Interviewed by Megan Lambert.
Since many students will be voting for the first time, what would you describe as the role of municipal politics? What can city councillors actually do?
The city looks after everything right from the beginning, like roads, sewer systems, water systems, transit systems, and our police system, it’s all under the city. It’s very important for every single person to come out and vote because if you don’t, how are you going to improve the system? Because you are the people who are trying to bring somebody in and when we are coming in, we’re only spending about an hour to come to work, but the person you are electing is going to be working for you, or the community, for four years.
Who do you view as your constituents?
Everyone is talking about business development, taxes, and everything, but no one is trying to address our youth situation. We have a big issue here right now here in Abbotsford for the last 10 years, seeing how many shooting we’ve had, and youth are heading out to drugs, and I really want to connect to the youth so I can try to help our community out, not my community, but I’m talking about the community at large. It doesn’t matter what the race is.
Every single vote adds up. And people who have situations family-wise, for example if they have three kids, the parents know the issues. I mean, if I only address the students, there’s a lot of kids who are over the age of 18 who are living single, separate. I’m trying to address everyone.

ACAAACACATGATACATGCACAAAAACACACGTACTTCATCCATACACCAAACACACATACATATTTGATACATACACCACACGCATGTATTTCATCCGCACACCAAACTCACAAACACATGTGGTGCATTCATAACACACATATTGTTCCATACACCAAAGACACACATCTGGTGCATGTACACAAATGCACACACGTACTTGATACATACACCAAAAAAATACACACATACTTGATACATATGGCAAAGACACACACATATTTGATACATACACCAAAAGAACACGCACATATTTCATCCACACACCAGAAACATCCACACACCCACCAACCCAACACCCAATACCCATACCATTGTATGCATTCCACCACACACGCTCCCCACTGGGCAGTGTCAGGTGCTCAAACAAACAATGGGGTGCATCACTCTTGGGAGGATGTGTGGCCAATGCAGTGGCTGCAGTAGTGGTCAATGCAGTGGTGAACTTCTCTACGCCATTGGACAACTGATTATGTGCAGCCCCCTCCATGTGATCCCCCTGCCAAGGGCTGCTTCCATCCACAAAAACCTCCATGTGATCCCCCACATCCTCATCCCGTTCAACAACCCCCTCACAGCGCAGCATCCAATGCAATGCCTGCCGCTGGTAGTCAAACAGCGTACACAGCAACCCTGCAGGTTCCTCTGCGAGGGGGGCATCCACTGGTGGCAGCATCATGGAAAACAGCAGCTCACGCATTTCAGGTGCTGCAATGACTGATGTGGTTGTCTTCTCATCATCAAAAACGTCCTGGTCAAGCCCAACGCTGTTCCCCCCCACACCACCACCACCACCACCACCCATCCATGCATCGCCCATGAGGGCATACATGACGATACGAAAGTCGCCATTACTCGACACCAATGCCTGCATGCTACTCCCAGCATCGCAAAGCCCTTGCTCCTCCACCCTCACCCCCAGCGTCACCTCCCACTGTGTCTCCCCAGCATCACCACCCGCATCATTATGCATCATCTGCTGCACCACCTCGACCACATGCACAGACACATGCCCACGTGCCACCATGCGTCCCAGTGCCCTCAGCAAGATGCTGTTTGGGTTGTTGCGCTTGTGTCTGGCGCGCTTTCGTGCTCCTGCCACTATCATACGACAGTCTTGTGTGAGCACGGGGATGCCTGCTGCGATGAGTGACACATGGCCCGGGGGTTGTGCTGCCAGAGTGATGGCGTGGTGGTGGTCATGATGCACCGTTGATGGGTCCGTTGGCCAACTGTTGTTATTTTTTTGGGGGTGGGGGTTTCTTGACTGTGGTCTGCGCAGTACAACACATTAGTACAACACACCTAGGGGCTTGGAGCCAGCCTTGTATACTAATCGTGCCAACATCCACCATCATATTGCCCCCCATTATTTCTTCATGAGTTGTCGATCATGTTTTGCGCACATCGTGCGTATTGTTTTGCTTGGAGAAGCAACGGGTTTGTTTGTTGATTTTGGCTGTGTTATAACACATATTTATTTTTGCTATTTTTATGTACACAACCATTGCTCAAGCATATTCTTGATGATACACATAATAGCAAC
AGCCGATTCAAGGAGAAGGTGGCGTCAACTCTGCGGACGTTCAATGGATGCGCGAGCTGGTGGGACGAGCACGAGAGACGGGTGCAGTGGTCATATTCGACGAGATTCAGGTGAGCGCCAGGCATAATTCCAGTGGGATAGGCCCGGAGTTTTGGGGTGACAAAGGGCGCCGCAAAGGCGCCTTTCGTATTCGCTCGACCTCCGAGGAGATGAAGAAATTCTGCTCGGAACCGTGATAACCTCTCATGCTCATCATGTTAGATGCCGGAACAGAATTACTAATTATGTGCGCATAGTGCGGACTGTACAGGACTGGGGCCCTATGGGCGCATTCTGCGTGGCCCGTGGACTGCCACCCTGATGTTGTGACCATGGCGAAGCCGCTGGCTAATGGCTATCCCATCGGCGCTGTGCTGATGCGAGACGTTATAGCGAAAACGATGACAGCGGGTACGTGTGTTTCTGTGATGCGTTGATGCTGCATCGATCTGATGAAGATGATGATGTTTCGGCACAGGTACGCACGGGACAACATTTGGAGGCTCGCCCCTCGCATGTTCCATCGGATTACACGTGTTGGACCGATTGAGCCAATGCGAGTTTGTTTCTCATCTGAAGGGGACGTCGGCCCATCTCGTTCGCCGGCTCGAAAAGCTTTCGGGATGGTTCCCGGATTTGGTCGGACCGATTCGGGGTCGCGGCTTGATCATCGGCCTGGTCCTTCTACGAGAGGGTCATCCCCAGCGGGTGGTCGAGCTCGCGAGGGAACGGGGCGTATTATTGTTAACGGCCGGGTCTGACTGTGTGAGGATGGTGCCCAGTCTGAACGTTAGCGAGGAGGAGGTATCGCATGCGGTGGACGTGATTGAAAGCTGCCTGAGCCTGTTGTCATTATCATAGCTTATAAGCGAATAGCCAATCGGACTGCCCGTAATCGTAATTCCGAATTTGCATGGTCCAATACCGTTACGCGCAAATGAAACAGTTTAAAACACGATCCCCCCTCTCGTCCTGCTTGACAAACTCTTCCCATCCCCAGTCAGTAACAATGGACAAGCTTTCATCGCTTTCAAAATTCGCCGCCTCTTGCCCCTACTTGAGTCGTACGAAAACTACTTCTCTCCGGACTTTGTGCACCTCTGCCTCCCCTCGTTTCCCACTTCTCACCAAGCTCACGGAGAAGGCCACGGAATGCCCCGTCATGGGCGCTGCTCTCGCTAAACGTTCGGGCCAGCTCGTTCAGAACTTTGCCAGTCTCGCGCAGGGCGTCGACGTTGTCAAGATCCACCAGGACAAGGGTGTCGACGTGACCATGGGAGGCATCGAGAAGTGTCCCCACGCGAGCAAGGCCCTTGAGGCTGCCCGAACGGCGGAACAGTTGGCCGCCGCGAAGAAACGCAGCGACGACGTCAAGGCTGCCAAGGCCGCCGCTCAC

Are you doing anything to address the lack of student interest in local politics?
I’ve never thought about it, but yes. People neglect this. They should come into this; it doesn’t matter where we start, we start from the bottom from the municipality level, then we look at the provincial and the federal. Now, these students, there’s a lot of students that are genius. They’re stars. They don’t want to get into this, but they should be moving into it. But if they come into this I think we’ll have a better system. I’m not saying that we’re doing a bad job, but the thing is there’s always space for movement. You can always improve here and there. So if these kids start coming into it, we’ll have a better running of eight people of the municipality.
If elected, how would what you want to do as councillor be different from what council is already doing?
Right now I’m working as a vice-chair on a credit union, which has assets at over 300 million, and we’re in the top five credit unions in BC. I have some knowledge in reading the financial statements and all that stuff, and I have been involved in a corporate social responsibility society. I’ve got a lot of experience in dealing with the public. My approach would be completely different; I’m not just going to sit on the table in the City Hall, and I’m going to be connecting with people. I’m going to be going out there physically. I’m going to look at the views, ask them what the situations are, and I know there are a few issues with business licenses and the development process – it takes too long. These are kind of the things that if you try connecting to the people, you will know the feedback. When you get the feedback, that’s when I can work on it.